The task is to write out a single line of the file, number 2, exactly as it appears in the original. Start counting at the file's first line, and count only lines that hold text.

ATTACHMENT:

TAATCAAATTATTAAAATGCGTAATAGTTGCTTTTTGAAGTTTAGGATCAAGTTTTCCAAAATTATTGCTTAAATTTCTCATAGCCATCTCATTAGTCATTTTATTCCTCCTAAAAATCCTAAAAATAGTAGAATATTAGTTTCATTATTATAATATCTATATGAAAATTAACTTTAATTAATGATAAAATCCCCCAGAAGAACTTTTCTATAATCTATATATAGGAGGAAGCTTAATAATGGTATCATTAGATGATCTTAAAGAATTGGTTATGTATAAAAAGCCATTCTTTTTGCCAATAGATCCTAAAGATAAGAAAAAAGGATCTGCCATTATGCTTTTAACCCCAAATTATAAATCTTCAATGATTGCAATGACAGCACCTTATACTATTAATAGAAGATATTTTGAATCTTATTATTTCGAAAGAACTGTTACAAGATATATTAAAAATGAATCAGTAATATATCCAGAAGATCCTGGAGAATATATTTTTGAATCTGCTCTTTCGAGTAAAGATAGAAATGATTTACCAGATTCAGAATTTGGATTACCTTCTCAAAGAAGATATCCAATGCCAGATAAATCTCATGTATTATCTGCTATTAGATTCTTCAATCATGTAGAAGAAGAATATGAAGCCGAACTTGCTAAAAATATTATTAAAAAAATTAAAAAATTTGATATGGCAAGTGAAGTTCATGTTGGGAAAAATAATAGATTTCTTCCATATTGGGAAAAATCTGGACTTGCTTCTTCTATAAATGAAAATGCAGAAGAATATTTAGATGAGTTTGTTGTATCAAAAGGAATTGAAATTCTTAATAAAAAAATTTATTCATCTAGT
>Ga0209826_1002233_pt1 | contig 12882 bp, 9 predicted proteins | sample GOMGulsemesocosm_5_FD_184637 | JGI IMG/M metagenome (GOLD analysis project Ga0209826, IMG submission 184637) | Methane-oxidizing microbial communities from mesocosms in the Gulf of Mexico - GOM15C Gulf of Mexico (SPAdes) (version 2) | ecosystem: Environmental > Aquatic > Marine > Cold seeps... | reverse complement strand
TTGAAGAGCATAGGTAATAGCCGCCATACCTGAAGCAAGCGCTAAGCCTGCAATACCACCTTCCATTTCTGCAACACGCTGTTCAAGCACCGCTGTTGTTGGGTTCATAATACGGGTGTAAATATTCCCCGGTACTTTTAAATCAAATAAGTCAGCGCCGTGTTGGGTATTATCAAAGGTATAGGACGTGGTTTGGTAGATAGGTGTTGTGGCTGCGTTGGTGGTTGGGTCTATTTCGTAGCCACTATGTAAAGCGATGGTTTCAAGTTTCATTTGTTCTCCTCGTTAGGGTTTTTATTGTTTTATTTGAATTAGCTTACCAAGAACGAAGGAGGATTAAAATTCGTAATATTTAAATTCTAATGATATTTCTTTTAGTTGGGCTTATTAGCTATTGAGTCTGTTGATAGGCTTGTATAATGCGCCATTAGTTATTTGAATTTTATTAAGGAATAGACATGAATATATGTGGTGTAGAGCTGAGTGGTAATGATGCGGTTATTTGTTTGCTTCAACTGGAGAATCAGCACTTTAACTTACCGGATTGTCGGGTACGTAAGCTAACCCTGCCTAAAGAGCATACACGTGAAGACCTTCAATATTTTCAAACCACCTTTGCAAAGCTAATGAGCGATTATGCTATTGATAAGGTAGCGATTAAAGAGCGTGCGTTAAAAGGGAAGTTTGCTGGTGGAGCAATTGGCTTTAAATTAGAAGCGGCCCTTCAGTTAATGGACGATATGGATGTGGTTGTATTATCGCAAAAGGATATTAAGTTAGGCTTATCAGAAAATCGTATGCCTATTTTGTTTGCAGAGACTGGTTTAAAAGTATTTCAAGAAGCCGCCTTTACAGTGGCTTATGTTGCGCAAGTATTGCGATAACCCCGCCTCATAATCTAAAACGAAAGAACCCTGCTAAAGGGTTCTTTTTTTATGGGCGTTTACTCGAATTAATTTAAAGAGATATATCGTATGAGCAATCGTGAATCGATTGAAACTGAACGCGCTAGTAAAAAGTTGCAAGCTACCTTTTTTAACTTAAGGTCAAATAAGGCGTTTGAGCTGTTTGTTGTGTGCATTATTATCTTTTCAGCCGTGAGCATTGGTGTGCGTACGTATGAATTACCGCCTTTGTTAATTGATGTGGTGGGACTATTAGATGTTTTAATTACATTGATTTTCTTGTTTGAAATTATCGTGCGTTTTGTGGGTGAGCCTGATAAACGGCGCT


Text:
>Ga0209826_1002233_pt1 | contig 12882 bp, 9 predicted proteins | sample GOMGulsemesocosm_5_FD_184637 | JGI IMG/M metagenome (GOLD analysis project Ga0209826, IMG submission 184637) | Methane-oxidizing microbial communities from mesocosms in the Gulf of Mexico - GOM15C Gulf of Mexico (SPAdes) (version 2) | ecosystem: Environmental > Aquatic > Marine > Cold seeps... | reverse complement strand